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Pregled bibliografske jedinice broj: 486934

End-stage kidney disease after mushroom poisoning and abo-incompatible liver transplantation

Mrzljak, Anna; Knotek, Mladen; Guštin, Denis; Sabljar-Matovinović Mirjana; Kocman, Branislav; Ljubanović, Danica; Gašparov, Slavko
End-stage kidney disease after mushroom poisoning and abo-incompatible liver transplantation // Nephrology, 15 (2010), 6; 660-661 doi:10.1111/j.1440-1797.2010.01277.x (međunarodna recenzija, pismo, znanstveni)

End-stage kidney disease after mushroom poisoning and abo-incompatible liver transplantation

Mrzljak, Anna ; Knotek, Mladen ; Guštin, Denis ; Sabljar-Matovinović Mirjana ; Kocman, Branislav ; Ljubanović, Danica ; Gašparov, Slavko

Nephrology (1320-5358) 15 (2010), 6; 660-661

Vrsta, podvrsta i kategorija rada
Radovi u časopisima, pismo, znanstveni

Ključne riječi
End-stage kidney disease; Amanita phalloides; liver transplantation

Acute liver and kidney injury after mushroom poisoning are associated with high patient mortality. Acute kidney injury following mushroom poisoning is a frequent complication, but the progression to chronic end-stage kidney failure (ESKF) occurs rarely. We describe a case of acute kidney injury following Amanita falloides poisoning in a patient without preexistent kidney diseases with developement of ESKF. Three days after ingestion of A. phalloides, a 52 years old female presented with acute liver and kidney failure. Her past medical history was uneventful, and 1 month prior her liver and kidney functions were normal. Her laboratory values on admission included: AST 6347 U/L, ALT 6140 U/L, PV< 10 sec, ammonia 347 μmol/L, BUN 19 mmol/L, creatinine 227 μmol/L ; urinalysis was unremarkable. Treatment included intravenous penicillin G, red cell transfusion and continuous veno-venous haemofiltration (CVVH). She was listed for urgent liver transplantation (LT), and because of an incompatible blood group donor (A+), the patient (O+) was preconditioned with plasma exchange (PE) with AB+ plasma to reduce isohemaglutinin titer to <1:16. LT was performed with immunosuppression induction with anti-thymocyte immunoglobulin with tacrolimus, mycophenolate mofetil, and prednisone maintenance. On postoperative day (POD) 5 she was treated for Aspergillus fumigatus cultured from bronchial specimen with voriconazole and caspofungin. On POD 24 a mild acute cellular rejection was diagnosed, which resolved after corticosteroid pulses. Because of persistent kidney failure CVVH was continued during post- transplant period. On POD 64 renal biopsy demonstrated normal morphology of glomeruli and blood vessels with diffuse loss of brush border and vacuolization of tubular epithelial cells with moderate interstitial edema and patchy mononuclear interstitial inflammation. Mild focal interstitial fibrosis and tubular atrophy was noted. Immunofluorescence was negative. The final diagnosis was acute tubular injury with mild interstitial fibrosis and tubular atrophy. Three years after LT her liver function has been stable but renal function did not recover and she was maintained on intermittent haemodialysis. The toxicity of Amanita phalloides is related to amatoxin which inhibits RNA polymerase II within enterocytes, hepatocytes and proximal renal tubular cells. A progressive liver injury may lead to acute liver failure with mortality rate between 10% to 20%. Kidney injury following intoxication with Amanita manifests as acute tubular necrosis. It usually resolves after resolution of liver injury and in exceptional cases may lead to ESKD. There are no experimental models of amanita- induced acute kidney injury to address its pathophysiology. Contributory factors to renal injury may be preexisting kidney disease, hypovolemia and nephrotoxic drugs. No preexistent kidney disease was identified in our patient and, except for a tacrolimus she was not receiving other nephrotoxic drugs. However, it is unlikely that only exposure to tacrolimus, although it may be contributory, was predominantly responsible for development and maintenance of prolonged oliguric acute kidney injury with eventual chronic end- stage kidney disease. Similarly, hepatorenal syndrome should have resolved with successful liver transplantation. With pathohistologic finding of only mild acute tubular injury and mild chronic changes, recovery of renal function should be expected. We speculate that amatoxins alone or in the combination with medications were responsible for irreversible kidney damage. A successful liver transplantation may have unmasked potential of amanita intoxication to lead to CKD.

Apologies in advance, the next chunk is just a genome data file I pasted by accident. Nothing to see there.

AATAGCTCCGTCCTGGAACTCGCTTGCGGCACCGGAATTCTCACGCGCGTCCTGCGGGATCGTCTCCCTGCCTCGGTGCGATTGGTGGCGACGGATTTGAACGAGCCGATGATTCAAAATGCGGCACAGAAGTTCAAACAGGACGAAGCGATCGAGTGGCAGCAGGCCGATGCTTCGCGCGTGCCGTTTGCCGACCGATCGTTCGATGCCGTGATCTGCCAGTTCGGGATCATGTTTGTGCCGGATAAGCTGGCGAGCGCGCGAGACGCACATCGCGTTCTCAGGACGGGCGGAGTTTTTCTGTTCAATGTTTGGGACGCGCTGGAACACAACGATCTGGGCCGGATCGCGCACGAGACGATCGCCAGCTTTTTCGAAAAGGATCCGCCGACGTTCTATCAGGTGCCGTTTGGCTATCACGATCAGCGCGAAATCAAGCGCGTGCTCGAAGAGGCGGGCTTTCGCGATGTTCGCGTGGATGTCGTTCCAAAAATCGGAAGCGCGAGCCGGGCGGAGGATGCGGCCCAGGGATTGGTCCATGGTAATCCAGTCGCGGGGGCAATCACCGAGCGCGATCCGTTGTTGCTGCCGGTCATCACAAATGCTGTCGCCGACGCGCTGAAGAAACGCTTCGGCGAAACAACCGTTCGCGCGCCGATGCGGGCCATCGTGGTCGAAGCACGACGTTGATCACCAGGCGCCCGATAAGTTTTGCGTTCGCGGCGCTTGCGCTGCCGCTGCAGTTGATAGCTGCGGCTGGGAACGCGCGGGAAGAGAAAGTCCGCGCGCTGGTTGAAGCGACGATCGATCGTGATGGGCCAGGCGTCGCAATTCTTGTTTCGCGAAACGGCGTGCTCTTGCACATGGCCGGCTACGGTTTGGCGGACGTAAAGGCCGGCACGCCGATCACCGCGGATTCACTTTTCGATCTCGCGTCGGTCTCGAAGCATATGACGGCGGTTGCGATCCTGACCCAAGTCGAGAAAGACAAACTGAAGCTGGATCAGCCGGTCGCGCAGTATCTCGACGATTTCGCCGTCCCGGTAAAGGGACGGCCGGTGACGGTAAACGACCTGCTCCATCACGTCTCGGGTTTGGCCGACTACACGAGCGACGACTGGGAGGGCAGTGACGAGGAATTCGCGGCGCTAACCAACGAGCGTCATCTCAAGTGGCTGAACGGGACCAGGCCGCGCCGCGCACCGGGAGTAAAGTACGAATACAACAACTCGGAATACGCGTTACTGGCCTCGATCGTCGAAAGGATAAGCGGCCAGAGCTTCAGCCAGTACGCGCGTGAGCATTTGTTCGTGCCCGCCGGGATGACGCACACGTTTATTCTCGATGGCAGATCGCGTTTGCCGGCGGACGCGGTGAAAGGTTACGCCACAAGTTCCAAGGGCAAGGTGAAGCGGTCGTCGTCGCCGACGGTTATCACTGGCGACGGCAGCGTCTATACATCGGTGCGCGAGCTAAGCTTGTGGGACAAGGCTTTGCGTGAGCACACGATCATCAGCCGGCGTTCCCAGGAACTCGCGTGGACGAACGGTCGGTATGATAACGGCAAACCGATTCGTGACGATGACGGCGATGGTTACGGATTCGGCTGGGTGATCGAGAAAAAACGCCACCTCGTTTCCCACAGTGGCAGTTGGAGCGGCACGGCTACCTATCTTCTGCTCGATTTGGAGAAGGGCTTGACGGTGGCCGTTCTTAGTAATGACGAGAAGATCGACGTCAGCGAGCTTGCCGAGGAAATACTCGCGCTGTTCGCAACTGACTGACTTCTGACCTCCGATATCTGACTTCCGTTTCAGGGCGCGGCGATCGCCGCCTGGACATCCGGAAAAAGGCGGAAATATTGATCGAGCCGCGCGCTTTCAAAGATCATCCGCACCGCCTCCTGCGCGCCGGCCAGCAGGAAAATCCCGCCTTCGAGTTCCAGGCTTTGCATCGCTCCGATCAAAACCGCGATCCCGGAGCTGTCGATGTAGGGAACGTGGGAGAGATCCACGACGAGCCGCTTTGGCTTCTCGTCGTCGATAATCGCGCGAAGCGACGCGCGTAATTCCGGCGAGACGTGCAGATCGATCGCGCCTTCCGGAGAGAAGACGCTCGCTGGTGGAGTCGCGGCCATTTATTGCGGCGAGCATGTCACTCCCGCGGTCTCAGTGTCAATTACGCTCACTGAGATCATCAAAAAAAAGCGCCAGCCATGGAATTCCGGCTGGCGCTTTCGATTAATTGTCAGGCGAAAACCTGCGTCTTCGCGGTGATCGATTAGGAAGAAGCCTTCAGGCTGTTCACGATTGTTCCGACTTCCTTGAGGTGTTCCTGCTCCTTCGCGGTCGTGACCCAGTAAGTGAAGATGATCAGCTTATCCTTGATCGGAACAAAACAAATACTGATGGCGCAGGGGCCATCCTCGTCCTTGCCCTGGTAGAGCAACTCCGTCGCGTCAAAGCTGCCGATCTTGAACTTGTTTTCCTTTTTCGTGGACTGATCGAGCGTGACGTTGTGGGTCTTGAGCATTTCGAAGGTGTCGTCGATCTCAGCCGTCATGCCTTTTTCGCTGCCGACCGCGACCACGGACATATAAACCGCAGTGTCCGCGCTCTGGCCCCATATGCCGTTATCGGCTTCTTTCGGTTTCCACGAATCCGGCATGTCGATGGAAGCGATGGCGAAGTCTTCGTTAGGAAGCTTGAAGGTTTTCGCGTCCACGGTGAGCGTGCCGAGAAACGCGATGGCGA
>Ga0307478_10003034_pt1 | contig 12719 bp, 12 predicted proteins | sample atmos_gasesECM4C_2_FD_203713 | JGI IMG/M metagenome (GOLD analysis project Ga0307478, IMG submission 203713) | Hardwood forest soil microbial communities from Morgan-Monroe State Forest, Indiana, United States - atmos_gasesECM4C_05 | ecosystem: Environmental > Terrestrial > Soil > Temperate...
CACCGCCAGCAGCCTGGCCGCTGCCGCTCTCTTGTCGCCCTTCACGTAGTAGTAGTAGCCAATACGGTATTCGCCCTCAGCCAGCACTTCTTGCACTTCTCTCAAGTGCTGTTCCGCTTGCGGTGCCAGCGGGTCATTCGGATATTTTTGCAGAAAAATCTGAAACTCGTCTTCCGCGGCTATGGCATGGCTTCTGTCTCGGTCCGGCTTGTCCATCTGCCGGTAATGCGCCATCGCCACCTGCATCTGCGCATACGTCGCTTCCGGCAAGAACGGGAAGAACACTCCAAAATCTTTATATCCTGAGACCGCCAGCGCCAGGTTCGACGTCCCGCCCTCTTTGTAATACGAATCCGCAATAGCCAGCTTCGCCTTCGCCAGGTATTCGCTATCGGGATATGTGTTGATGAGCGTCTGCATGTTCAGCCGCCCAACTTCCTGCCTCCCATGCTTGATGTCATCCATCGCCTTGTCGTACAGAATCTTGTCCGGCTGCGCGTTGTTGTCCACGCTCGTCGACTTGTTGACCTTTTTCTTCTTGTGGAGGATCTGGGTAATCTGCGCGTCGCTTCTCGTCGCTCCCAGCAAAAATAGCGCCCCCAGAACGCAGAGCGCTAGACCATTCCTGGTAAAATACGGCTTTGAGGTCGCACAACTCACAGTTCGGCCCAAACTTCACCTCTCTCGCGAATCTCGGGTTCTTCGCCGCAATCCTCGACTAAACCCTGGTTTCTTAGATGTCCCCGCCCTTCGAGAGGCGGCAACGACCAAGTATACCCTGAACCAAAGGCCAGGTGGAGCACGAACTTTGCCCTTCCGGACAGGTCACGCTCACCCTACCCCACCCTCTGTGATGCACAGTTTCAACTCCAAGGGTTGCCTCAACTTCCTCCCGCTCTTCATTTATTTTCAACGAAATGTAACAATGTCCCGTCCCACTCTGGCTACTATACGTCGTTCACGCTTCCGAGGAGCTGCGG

Izvorni jezik

Znanstvena područja
Kliničke medicinske znanosti


Projekt / tema
044-0000000-3356 - Imunološki nadzor u bolesnika s transplantiranim solidnim organom (Mladen Knotek, )
108-1081873-1891 - Prognostička vrijednost FOXP1 i FOXP3 u B limfoproliferativnim bolestima (Slavko Gašparov, )
108-1081873-1893 - Prognostički faktori, dijagnostika i terapija hemoblastoza (Branimir Jakšić, )

Klinička bolnica "Merkur",
Medicinski fakultet, Zagreb

Časopis indeksira:

  • Current Contents Connect (CCC)
  • Web of Science Core Collection (WoSCC)
    • Science Citation Index Expanded (SCI-EXP)
    • SCI-EXP, SSCI i/ili A&HCI
  • Scopus